UPDATED: Films for Writers on Netflix

In March of 2013, I posted Films For Writers on Netflix.  The choices on Netflix have changed since then, with some movies that were available missing from the lineup, and new ones added.  This is the updated list, and even if the movie is no longer available on Netflix, you might find it elsewhere.

Netflix has a wealth of documentaries of interest to literary students and writers. These are films that don’t have wide distribution. I bet some of these movies never even went to DVD but are nonetheless commendable, in my humble estimation.

If you toss $7.99 a month to Netflix for streaming video and you aspire to write, these might appeal to you, too. I’m not going to point you to feature films like Freedom Writers or Finding Forester that made the rounds in the theaters. Those are wonderful, motivational movies in their own right, but they are also well known.  I’m going to flag the obscure, buried and virtually unknown – surfaced for your viewing pleasure.


Salinger – A Film by Shane Salerno – NEW
I reviewed this documentary in Movie Review: Salinger–A Film by Shane SalernoSpoiler Alert: I hated it.


Ayn Rand & The Prophecy of Atlas Shrugged – NEW
I have not watched this one yet and am waiting to be in just the right mood for it.  The description sounds like it may take a paranoid tact: The film “…examines the resurging interest in Ayn Rand’s epic and controversial 1957 novel and the validity of its dire prediction for America.”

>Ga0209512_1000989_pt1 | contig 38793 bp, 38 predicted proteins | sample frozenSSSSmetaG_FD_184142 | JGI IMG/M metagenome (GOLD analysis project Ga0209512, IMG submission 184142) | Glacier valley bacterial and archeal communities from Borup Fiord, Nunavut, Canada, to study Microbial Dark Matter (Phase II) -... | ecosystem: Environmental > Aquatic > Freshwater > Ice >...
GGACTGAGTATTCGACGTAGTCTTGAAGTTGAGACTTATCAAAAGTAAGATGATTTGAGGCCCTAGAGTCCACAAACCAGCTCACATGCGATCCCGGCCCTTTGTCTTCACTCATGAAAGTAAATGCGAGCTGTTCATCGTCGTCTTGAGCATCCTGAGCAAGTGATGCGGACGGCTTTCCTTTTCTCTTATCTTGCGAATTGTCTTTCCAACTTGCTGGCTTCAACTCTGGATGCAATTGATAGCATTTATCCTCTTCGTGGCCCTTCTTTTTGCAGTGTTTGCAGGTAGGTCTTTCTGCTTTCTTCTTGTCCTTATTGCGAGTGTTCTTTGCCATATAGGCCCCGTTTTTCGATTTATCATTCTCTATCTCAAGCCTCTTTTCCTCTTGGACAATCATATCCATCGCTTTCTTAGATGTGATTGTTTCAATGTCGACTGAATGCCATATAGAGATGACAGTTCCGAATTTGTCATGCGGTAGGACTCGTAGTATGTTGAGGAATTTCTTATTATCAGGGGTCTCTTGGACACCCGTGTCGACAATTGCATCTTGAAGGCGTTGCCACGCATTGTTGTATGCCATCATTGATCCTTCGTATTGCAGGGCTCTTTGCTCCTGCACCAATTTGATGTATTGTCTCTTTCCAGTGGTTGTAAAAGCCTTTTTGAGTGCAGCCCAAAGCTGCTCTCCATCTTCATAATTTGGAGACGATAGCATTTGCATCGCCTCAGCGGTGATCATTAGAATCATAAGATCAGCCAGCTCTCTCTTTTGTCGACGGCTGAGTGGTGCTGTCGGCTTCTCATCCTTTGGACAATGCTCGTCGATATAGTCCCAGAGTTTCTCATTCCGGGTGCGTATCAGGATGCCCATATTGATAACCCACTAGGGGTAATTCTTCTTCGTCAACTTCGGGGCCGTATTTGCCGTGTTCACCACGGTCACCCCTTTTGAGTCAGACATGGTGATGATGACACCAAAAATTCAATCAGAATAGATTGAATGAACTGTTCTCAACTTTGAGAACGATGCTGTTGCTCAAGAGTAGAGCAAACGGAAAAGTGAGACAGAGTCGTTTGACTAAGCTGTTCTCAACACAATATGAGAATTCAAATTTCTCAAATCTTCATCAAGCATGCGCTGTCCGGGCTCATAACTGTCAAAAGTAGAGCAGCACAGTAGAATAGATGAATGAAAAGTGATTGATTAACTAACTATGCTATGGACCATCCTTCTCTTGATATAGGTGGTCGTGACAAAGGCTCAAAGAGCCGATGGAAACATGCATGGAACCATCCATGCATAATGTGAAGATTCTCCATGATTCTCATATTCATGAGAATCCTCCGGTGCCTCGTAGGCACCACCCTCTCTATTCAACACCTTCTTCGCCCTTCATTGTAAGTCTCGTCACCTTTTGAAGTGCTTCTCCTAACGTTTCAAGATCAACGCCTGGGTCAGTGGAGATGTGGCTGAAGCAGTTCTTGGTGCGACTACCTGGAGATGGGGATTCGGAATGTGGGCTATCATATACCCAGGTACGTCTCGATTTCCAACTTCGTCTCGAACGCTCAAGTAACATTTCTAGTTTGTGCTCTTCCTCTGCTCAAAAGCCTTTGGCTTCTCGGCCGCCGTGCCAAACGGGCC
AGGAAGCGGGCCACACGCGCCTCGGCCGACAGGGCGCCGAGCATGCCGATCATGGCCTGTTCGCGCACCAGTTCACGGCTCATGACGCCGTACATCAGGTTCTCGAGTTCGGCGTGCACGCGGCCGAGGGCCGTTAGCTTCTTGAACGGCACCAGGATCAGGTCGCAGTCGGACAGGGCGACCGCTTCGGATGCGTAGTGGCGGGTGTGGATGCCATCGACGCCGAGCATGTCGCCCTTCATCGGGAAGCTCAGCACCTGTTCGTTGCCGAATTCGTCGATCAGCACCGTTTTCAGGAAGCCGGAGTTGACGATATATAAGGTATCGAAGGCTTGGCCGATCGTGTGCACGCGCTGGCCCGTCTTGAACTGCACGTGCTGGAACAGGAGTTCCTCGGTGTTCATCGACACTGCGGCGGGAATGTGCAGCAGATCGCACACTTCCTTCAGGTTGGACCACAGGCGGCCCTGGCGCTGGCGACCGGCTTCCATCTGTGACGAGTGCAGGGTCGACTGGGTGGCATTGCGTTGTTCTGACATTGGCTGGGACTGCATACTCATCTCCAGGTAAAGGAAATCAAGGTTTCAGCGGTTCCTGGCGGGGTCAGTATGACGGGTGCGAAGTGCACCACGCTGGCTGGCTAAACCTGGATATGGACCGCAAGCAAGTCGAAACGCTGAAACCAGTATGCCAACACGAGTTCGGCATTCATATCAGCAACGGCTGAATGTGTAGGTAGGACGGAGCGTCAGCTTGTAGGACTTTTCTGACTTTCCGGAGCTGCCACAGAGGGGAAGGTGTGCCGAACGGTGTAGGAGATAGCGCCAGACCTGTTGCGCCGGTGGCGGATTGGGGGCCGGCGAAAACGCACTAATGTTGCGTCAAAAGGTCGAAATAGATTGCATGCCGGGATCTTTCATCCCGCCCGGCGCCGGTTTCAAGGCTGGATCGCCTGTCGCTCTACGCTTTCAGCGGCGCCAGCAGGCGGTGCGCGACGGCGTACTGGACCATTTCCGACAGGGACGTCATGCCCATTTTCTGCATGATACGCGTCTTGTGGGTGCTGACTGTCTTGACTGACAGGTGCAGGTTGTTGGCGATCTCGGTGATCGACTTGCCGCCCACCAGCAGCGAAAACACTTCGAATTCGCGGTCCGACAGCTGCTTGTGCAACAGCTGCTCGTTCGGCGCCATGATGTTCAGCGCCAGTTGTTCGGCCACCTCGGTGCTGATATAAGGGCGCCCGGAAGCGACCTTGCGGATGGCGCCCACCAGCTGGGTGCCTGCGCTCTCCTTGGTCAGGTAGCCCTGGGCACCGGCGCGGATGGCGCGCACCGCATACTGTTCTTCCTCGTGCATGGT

New York in the Fifties – NEW
While not excusive to the literary giants of the time, the documentary devotes a lot of time to discussing the influence of Kerouac, Ginsberg, Mailer, and others while offering modern day perspectives. Based on the book by Dan Wakefield.


Room 237NEW
An exploration of various interpretations of Stanley Kubrick‘s horror film, The Shining (1980), based on the novel by Stephen King.  Over-thought and speculative, it’s a lot of fun.  I know it’s really about the movie, but there are references to SK and his original novel.


Hugh Hefner – Playboy, Activist and Rebel NEW
Hugh Hefner has become one of the most famous entrepreneurs and advocates of free speech in our time. Love what he does or hate it, Hef has furthered free speech in America more than any other person in our lifetime. A look at the battles Hugh Hefner fought over the years against the U.S. government, the religious right, and militant feminists.